Civilian Michael (or Denis) Dwyer

 

Civilian Michael (or Denis) Dwyer (aged 23) of Castletown-Kinneigh (Farranalough, Murragh parish)

Date of incident: 21 Jan. 1921 (ex-soldier killed as suspected spy by IRA)

Sources: II, 24, 26 Jan. 1921; FJ, 24, 26 Jan. 1921; CCE, 16 April 1921; Military Inquests, WO 35/149A/70 (TNA); RIC County Inspector’s Monthly Report, Cork West Riding, Jan. 1921 (CO 904/114, TNA); Register of Compensation Commission (Ireland) Cases of Private Persons (CO 905/15, TNA); MSPC/RO/56 (Military Archives); Denis Lordan’s WS 470, 13 (BMH); William Norris’s WS 595, 5 (BMH); Denis Collins’s WS 827, 9-10 (BMH); William Desmond’s WS 832, 28 (BMH); Michael Coleman’s WS 1254, 10-11 (BMH); William McCarthy’s WS 1255, 1 (BMH); Seán Murphy’s WS 1445, 10 (BMH); William Foley’s WS 1560, 7 (BMH); Charles O’Donoghue’s WS 1607, 6 (BMH); Daniel Canty’s WS 1619, 23 (BMH); Michael Riordan’s WS 1638, 19 (BMH); Barry (1949, 1989), 107-9; Fitzgerald (2012), 185-86; Ó Ruairc (2016), 119.         

 

Note: Dwyer’s body was found at Farranalough, about 4 miles north-west of Bandon. He had been executed, with two bullet holes in the head. ‘Pinned on his clothes was a label bearing the words “Convicted Spy”.’ See II, 24 Jan. 1921. He was 23 years old, a resident of Castletown-Kinneigh, and an ex-soldier. He had been wounded while serving as a British soldier [attached to the Labour Corps] in the Great War and suffered from a withered arm, an affliction that aided the authorities in the identification of his body.  He had initially enlisted with the Munster Fusiliers in 1916 and was discharged in 1917 [thanks to Jean Prendergast for checking his military record].  After his discharge he re-enlisted with the Labour Corps, which commonly accommodated injured or disabled soldiers.  See Military Inquests, WO 35/149A/70 (TNA). 

 

An eyewitness account of the Dwyer’s unmasking survives in the BMH witness statement of Denis Lordan, quartermaster of the Flying Column of the West Cork Brigade: ‘At a point on the Bandon-Dunmanway Road near Pallas-Ann, the . . . [IRA] officers came on an individual who apparently was waiting on the roadside for someone. On seeing them, this man approached, and on being questioned by the officer commanding the column, it became evident that he mistook the party for British Auxiliaries, for whom he apparently had been waiting. He started to give information in connection with the movements of certain I.R.A. officers and of the times and places where they could be most easily captured, and promised further information and assistance in return for money. At this stage the Brigade Adjutant [Liam Deasy], who was known by sight to the individual, was brought over as if a prisoner, and as soon as the spy recognised him, he suggested that he, the Brigade Adjutant, should be shot at once. . . .  At this stage the spy was informed that he was under arrest. On the following day he was courtmartialled, found guilty of espionage, and sentenced to be shot. A clergyman was procured to give spiritual aid to the spy before his execution. From previous occurrences it was evident that this [man], whose name was Denis Dywer of Castletownkenna and who was a British ex-soldier, had been a source of much information to the British. After his execution certain districts in the Castletownkenna area, which had been previously subject to intensive raids whenever I.R.A. officers were in the vicinity, were rarely or ever visited by British forces.’ See Denis Lordan’s WS 470, 13 (BMH). In his IRA pension claim former Volunteer Daniel Hourihan of Girlough claimed to have been involved in the execution of a spy at Ballineen—probably Dwyer. See MSPC/RO/56 (Military Archives).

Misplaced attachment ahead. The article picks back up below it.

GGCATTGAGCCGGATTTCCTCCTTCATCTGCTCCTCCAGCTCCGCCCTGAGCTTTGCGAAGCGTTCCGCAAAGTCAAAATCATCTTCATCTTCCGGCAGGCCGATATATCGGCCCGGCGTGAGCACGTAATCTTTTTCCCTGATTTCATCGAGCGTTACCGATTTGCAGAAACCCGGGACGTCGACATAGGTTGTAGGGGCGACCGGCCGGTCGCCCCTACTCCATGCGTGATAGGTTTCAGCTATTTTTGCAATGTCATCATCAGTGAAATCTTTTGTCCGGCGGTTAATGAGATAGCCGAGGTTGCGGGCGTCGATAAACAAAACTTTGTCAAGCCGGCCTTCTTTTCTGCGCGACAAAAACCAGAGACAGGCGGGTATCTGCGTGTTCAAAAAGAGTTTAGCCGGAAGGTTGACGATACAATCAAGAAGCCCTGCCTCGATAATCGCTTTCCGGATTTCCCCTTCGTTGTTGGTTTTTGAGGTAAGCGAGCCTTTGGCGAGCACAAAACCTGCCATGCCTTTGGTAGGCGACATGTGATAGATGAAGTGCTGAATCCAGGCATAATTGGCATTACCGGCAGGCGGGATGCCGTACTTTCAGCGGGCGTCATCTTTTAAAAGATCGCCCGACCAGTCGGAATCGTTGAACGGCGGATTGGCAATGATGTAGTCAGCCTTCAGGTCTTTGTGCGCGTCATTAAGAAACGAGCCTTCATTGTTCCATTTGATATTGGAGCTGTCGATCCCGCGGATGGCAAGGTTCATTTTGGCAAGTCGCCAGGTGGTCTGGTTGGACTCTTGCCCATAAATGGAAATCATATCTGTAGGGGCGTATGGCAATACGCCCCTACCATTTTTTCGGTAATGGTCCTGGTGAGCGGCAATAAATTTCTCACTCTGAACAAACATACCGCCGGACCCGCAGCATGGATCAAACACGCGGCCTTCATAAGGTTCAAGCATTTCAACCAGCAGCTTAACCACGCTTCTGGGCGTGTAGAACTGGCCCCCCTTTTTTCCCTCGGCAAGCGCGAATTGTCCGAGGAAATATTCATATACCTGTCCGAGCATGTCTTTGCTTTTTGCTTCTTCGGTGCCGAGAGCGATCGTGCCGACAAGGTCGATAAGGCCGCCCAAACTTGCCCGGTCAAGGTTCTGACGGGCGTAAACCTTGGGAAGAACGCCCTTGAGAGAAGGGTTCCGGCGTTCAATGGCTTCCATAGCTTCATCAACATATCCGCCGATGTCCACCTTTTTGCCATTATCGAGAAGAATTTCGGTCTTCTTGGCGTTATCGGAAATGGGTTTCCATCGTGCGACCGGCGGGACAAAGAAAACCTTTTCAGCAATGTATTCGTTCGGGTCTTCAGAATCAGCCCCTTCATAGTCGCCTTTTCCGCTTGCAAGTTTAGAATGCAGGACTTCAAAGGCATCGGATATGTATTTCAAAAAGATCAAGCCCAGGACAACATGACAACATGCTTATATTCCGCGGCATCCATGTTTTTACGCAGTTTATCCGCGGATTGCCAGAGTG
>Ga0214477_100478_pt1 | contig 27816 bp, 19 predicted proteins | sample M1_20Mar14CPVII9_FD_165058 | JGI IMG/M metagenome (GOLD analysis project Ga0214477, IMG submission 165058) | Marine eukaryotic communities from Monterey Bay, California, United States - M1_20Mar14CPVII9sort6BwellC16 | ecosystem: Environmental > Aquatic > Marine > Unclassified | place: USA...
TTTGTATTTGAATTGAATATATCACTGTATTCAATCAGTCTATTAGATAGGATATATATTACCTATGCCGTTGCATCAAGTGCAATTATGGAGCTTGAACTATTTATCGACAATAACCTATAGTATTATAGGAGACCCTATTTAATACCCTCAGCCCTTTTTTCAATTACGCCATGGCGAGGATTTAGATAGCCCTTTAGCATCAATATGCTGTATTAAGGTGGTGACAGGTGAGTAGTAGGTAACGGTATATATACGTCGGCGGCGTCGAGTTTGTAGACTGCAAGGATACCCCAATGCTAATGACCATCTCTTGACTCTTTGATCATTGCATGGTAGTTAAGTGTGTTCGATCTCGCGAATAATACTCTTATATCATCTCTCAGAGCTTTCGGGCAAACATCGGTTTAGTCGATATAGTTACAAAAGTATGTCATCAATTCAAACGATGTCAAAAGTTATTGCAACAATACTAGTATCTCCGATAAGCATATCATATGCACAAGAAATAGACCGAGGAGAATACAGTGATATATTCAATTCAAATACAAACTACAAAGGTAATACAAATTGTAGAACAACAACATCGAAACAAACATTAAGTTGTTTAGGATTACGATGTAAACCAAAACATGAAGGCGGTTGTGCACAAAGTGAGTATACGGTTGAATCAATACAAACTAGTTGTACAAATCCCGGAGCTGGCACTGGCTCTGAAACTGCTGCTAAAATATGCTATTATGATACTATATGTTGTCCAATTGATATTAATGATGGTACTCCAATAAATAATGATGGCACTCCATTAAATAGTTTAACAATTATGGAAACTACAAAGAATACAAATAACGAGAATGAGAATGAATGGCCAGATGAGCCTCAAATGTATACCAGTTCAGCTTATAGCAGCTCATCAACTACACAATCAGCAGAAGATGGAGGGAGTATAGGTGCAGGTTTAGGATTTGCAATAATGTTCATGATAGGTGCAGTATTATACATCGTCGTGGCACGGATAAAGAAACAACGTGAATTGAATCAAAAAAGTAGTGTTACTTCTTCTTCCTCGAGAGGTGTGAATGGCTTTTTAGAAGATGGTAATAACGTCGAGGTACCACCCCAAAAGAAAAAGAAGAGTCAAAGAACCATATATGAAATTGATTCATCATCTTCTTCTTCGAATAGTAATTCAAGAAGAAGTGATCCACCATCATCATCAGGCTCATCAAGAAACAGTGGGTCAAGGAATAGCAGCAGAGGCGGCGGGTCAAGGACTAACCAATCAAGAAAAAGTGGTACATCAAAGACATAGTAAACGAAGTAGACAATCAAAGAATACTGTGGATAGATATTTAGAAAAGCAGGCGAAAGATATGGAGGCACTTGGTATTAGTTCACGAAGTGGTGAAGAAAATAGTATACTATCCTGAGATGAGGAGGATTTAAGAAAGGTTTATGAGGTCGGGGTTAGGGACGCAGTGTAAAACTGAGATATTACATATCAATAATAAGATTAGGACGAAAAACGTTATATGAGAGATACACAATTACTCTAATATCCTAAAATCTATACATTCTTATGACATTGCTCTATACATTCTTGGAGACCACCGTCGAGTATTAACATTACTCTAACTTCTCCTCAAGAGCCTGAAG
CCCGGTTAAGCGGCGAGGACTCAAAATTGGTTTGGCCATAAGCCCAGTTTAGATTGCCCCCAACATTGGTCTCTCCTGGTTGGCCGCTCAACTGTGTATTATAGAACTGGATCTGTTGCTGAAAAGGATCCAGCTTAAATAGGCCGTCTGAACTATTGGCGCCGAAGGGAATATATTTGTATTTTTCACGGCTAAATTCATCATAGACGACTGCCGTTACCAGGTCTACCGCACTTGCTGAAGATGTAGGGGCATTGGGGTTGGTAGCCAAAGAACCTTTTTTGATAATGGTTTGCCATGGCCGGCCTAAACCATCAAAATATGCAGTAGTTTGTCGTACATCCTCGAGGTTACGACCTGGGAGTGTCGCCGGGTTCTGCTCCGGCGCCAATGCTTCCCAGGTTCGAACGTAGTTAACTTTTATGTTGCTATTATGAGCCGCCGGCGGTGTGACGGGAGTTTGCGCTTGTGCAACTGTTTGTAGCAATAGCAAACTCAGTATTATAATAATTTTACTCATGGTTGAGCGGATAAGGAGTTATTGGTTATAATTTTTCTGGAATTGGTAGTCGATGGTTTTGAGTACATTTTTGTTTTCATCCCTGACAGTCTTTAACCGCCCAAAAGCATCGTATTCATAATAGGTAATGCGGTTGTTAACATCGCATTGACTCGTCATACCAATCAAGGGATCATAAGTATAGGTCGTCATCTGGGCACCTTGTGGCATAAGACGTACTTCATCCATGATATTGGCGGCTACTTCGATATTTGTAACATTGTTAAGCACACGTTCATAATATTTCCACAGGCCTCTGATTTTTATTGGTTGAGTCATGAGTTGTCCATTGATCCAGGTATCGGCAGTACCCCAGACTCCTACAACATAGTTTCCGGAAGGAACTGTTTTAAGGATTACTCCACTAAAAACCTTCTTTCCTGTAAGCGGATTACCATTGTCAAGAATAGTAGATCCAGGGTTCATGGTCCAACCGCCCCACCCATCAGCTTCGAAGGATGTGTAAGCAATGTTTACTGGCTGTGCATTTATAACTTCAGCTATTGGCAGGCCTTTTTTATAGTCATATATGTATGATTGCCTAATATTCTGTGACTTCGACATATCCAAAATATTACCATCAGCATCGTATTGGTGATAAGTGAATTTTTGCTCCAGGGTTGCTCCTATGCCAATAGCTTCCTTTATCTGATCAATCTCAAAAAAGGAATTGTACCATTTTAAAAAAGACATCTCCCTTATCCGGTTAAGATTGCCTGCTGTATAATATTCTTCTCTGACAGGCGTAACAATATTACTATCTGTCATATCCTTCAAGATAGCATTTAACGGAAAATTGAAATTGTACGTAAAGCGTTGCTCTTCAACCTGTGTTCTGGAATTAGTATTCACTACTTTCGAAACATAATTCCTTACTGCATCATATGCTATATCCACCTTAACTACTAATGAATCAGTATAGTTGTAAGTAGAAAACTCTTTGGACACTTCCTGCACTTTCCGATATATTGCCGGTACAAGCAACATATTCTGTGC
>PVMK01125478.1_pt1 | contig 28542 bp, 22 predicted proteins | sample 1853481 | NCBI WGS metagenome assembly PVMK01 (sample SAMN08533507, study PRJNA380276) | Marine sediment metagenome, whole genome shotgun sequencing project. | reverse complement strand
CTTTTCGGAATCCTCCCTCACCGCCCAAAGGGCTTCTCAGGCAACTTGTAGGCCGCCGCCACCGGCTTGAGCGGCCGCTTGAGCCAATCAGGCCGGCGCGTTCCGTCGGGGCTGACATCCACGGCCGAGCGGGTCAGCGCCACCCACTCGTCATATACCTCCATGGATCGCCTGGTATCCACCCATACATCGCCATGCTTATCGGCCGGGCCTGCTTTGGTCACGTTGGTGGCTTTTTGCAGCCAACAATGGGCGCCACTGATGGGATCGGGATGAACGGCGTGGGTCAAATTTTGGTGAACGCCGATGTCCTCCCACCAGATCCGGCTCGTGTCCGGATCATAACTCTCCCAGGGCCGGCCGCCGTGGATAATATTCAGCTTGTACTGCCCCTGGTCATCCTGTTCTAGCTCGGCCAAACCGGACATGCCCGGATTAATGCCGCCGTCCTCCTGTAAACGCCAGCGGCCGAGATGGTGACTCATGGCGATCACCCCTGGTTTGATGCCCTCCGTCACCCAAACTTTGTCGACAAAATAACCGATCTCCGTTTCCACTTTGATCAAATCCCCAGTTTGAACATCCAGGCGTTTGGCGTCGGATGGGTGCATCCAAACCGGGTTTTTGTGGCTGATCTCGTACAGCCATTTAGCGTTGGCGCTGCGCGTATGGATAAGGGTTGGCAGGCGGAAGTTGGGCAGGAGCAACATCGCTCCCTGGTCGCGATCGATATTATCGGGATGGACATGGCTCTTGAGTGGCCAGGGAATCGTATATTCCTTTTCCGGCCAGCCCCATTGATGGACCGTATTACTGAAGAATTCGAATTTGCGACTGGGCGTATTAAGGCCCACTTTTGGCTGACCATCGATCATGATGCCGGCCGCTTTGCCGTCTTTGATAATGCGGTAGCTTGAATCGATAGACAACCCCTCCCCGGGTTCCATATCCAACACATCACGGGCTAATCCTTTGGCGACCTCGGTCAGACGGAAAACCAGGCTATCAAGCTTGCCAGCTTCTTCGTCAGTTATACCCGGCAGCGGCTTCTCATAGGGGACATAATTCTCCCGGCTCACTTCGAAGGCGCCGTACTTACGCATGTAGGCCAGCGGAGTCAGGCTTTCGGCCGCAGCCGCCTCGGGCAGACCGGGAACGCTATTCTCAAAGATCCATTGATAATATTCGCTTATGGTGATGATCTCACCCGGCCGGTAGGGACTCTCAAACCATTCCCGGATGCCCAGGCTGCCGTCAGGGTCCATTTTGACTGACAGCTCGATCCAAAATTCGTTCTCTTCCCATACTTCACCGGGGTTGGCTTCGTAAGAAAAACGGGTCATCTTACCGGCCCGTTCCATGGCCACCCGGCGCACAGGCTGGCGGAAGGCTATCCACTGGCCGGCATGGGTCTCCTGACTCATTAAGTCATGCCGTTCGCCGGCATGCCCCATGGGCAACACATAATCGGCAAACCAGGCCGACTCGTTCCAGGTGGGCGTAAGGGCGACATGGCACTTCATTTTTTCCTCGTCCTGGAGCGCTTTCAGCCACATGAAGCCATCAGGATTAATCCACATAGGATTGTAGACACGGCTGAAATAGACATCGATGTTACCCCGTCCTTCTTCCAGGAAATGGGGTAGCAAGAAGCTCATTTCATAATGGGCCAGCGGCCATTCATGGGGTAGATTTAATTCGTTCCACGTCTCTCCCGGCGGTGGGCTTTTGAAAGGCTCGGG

Michael (or Denis) Dwyer was in 1911 the youngest of the three sons of the Castletown-Kinneigh agricultural labourer Patrick Dwyer and his wife Bridget. The Dwyers were Catholic. The name of Michael Dwyer appears in the Compensation Commission Register under 21 January 1921, with the notation that British liability was accepted, and with a note that compensation of £1,600 was awarded. See Register of Compensation Commission (Ireland) Cases of Private Persons (CO 905/15, TNA).

 

In the compensation case heard in mid-April 1921 the victim’s mother and father Bridget and Patrick Dwyer sought £2,000 for the death of their son Michael Dwyer on 21 January 1921 at Farranalough near Newcestown. His father noted that Michael Dwyer enjoyed a pension of £2 17s. 6d. per week as an ex-soldier in the British army who had “only one arm.” He had gone to Bandon on 20 January 1921 to collect his pension as usual, but he did not return home, and his parents received word of his death four days later. His mother Bridget testified in court that her son Michael had been ‘taken out of bed one night about twelve months ago and returned in about an hour. He told her afterwards it was owing to something he said to the other parties. There was a kind of trial in an outhouse. On Thursday, 20th January last [1921], he left home to come to Bandon for his pension, and she did not see him till the following Monday [24 January] in the military barracks at Bandon when he was dead. He was shot at the back of the ear, and on a label on the body was written—“Convicted spy.”’ The court reportedly awarded compensation of £1,000 in the case. See CCE, 16 April 1921. [Thanks to Jean Prendergast for  her assistance with this reference.]

 


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